– We get to see four alternate realities in addition to some short time spent in her home reality. She is from California but in the first reality she lives in England, in the second she is Russian Royalty, the third is almost exactly the same as her reality except slightly more advanced and the last she is living under the sea in a science station (I assume much of humanity lives in these sea cities). None of these realities are gone into much detail on, except the Russian one, which is the reality she spends the most time in and where she has a completely different family. But Paul is there but he can’t remember that he’s jumped there from another reality because his Firebird isn’t with him. She becomes VERY close to Paul in this reality and Theo doesn’t come into play in this one because he’s stuck in another country.
– Ultimately, the focus in all of the realities is on her and the guys that were her dad’s research assistants. The one she is chasing (a love interest, Paul, whom she thinks betrayed her family but she had developed feelings for prior to all that madness) and the other guy Theo that she left with on this revenge escapade in the first place who she has also been developing feelings for at the onset of their trip into the alternate realities.
I don’t want predictability to be my reality
– I guessed almost all of the major plot points by the time I’d reached the 12% mark in my reading. This is a major sticking point for me. There are mystery novels where I expect to start guessing and where I like knowing by the end that I’ve guessed right. But then there are novels such as this that makes things so obvious that I can’t find any enjoyment in them because I don’t think they should be so easily guessed.
The Spoilers of what spoiled this read for me (don’t read if you don’t want to be spoiled!)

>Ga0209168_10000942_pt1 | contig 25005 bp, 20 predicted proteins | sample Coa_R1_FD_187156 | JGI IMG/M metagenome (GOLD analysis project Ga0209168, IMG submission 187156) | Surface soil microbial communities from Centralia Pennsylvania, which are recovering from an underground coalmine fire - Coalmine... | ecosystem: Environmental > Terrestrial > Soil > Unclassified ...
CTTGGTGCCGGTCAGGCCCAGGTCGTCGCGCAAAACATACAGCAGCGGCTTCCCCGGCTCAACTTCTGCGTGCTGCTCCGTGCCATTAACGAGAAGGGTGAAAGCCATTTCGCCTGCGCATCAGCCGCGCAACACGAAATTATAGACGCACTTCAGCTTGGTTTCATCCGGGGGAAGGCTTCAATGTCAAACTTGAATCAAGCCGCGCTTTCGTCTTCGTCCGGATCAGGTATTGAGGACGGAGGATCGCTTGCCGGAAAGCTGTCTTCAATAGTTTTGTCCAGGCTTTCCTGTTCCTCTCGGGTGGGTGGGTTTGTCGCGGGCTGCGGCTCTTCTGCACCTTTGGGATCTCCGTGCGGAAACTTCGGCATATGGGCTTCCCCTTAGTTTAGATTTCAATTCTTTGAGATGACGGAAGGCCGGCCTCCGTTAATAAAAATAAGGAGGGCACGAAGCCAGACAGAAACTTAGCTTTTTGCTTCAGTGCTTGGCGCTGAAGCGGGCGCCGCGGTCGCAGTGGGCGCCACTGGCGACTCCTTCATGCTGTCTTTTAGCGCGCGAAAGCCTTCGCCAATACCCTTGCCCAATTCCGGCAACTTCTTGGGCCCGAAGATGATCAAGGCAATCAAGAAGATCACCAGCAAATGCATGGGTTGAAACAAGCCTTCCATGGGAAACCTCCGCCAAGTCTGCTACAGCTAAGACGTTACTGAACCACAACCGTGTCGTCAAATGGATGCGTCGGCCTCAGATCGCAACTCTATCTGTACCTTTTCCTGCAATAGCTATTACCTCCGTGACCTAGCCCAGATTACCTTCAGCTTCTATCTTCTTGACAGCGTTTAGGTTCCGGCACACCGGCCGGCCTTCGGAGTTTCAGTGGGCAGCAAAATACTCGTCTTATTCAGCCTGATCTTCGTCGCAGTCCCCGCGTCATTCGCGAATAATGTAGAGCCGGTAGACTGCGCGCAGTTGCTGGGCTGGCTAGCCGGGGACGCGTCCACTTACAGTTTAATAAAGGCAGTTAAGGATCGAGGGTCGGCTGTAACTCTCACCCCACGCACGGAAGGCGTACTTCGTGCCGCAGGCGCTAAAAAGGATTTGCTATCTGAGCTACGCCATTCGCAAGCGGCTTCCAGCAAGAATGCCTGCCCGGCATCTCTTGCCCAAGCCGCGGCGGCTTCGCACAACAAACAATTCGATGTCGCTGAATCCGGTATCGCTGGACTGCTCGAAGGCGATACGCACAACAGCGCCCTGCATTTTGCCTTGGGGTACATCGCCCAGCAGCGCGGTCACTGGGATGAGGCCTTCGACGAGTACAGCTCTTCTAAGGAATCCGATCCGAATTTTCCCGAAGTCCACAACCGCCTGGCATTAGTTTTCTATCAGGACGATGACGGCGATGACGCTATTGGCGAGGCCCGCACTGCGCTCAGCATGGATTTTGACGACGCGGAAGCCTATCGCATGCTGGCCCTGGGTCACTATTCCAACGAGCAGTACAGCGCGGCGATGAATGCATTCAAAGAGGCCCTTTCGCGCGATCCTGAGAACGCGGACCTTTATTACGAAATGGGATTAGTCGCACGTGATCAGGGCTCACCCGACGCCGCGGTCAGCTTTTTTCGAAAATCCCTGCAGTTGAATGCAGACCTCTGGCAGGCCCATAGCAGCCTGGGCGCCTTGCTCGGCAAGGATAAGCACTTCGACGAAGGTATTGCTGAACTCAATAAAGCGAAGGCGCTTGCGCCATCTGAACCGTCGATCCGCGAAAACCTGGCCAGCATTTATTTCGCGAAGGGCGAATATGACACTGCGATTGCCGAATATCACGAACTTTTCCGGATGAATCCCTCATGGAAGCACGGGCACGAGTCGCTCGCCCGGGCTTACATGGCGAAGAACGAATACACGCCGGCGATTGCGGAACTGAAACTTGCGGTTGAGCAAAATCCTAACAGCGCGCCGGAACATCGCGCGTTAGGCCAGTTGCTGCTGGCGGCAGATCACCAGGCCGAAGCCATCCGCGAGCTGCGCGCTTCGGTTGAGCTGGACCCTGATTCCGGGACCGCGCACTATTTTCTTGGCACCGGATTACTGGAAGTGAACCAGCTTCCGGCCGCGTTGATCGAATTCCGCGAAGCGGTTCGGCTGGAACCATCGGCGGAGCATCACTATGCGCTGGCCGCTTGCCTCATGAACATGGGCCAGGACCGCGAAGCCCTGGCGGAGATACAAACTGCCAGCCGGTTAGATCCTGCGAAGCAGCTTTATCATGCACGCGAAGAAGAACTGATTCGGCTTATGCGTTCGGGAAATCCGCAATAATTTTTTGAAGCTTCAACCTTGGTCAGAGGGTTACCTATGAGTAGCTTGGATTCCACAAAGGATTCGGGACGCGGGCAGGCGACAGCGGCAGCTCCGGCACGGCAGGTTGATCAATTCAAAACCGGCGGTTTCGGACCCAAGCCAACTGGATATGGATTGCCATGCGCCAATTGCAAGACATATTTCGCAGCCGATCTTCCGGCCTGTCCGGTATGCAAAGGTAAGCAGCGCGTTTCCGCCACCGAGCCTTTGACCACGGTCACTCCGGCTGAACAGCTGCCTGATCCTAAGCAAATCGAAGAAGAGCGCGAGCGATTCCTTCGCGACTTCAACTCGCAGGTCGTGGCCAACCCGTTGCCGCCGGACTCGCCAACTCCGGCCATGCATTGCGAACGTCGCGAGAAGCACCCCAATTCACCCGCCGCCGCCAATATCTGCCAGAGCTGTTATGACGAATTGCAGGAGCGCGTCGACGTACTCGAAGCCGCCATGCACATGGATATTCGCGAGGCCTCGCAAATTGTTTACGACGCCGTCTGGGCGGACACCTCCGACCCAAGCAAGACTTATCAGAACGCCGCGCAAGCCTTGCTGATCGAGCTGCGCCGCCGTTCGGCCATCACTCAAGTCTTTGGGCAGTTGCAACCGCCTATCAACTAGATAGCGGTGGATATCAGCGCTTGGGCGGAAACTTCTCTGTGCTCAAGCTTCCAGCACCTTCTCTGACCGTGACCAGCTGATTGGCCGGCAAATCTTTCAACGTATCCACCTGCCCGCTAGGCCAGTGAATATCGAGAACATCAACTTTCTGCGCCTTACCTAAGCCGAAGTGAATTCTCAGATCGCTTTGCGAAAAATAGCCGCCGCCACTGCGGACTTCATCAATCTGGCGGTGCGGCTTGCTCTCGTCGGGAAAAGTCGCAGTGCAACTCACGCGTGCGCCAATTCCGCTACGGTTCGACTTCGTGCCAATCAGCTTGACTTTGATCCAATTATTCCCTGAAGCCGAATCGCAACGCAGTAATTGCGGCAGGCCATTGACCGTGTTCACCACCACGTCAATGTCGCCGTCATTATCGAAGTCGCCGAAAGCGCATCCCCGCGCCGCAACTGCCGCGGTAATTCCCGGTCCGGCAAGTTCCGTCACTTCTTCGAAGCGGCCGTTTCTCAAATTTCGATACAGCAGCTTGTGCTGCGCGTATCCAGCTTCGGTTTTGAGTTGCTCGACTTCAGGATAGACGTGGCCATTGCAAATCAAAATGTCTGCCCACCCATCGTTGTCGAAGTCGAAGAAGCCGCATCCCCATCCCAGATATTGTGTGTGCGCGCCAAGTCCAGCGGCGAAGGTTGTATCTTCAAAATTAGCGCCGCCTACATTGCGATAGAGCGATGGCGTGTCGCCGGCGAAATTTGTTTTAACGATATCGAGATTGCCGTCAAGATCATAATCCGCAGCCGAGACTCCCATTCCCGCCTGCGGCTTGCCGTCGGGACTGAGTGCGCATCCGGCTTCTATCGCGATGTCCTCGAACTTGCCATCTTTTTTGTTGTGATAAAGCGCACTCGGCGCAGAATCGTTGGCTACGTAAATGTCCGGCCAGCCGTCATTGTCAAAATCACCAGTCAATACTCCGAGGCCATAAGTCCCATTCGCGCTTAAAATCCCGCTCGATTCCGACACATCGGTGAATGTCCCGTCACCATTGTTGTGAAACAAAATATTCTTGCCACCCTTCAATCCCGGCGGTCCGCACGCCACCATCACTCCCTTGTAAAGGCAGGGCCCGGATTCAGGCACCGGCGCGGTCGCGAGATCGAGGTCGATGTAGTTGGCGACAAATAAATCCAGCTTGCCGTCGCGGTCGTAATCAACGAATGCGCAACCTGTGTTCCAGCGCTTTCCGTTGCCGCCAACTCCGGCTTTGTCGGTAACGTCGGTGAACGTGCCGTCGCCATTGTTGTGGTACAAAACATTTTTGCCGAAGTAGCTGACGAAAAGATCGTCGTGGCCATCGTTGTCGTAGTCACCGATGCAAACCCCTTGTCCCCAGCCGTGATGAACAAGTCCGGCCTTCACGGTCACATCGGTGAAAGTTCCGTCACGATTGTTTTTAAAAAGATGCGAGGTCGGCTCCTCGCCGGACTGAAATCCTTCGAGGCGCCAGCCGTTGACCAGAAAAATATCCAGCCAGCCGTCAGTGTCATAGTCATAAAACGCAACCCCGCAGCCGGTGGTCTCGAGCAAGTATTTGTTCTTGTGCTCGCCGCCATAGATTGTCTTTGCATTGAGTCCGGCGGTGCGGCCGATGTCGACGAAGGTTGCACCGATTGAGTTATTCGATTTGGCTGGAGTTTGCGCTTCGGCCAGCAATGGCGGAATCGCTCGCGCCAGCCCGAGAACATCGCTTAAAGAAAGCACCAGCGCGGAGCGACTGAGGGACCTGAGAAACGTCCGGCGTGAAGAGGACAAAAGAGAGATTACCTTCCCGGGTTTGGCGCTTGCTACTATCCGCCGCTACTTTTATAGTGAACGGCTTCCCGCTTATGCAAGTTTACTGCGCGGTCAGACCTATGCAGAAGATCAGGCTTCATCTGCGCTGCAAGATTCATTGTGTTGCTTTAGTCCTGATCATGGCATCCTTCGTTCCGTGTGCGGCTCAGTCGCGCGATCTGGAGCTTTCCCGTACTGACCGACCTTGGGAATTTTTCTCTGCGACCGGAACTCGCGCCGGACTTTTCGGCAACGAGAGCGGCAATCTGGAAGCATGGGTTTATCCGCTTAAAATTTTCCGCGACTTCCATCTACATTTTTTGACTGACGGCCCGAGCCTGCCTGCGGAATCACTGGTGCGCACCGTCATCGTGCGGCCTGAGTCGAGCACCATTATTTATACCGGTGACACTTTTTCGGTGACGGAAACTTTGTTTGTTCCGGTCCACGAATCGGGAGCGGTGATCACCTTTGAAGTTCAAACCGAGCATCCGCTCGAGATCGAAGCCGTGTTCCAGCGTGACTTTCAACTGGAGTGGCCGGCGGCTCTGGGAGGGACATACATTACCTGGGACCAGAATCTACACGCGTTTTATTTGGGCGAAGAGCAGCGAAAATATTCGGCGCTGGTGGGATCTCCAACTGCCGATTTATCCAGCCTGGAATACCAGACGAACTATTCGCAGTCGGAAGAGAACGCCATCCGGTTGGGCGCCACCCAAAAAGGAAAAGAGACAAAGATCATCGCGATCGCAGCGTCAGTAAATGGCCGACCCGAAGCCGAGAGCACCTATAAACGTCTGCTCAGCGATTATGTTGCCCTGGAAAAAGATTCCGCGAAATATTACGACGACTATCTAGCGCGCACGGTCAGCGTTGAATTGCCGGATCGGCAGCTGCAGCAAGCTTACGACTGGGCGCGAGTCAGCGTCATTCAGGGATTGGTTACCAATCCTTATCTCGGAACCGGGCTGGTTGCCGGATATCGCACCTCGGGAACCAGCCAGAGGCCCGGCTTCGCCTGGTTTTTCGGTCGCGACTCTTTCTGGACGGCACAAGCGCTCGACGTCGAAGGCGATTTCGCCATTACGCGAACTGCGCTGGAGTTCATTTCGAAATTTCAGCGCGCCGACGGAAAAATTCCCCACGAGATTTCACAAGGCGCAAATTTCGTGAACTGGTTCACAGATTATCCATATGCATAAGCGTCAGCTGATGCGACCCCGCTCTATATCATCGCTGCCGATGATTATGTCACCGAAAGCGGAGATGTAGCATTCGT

View Spoiler »– I knew who the bad guy was going to be…It doesn’t even matter that there was an extra bigger bad guy (who’s always the bigger badder guy? Corporations of course!). But I called the main bad guy pretty much before they even left on their trip, because Hello! If two world renowned scientists couldn’t fix two prototypes and yet their research assistant who was supposed to dispose of them, but didn’t and was just miraculously able to get then working after….yeah makes things a bit obvious don’t you think?
– I knew which guy she would ultimately fall for, heck I’m sure everyone could tell that right from the book description so I was ok with that for the most part.
– I also had a guy feeling he was going to die in at least one of these realities and of course have her see him again in another reality.
– There were a few other smaller things I guessed at as well. Obviously that there would be a love triangle because it seems like that is the most essential ingredient to a young adult novel these days. I didn’t however anticipate the sex scene, but then many mainstream YA books don’t have sex scenes yet. At least that made things a bit more realistic.
– So really the only big thing I didn’t see coming was the ultimate fate of her father, who ended up being relegated to a side plot as the romance took full center stage. See how all of this would detract from my enjoyment? « Hide Spoiler
My gripes aside I think avid YA fans may very well enjoy A Thousand Pieces of You a lot if they are after a sci-fi light, romance heavy plot that changes scenery and deals with alternate worlds / realities. I just had a hard time with it because I felt as if I already knew the story and it’s outcome by the time things had hardly gotten underway.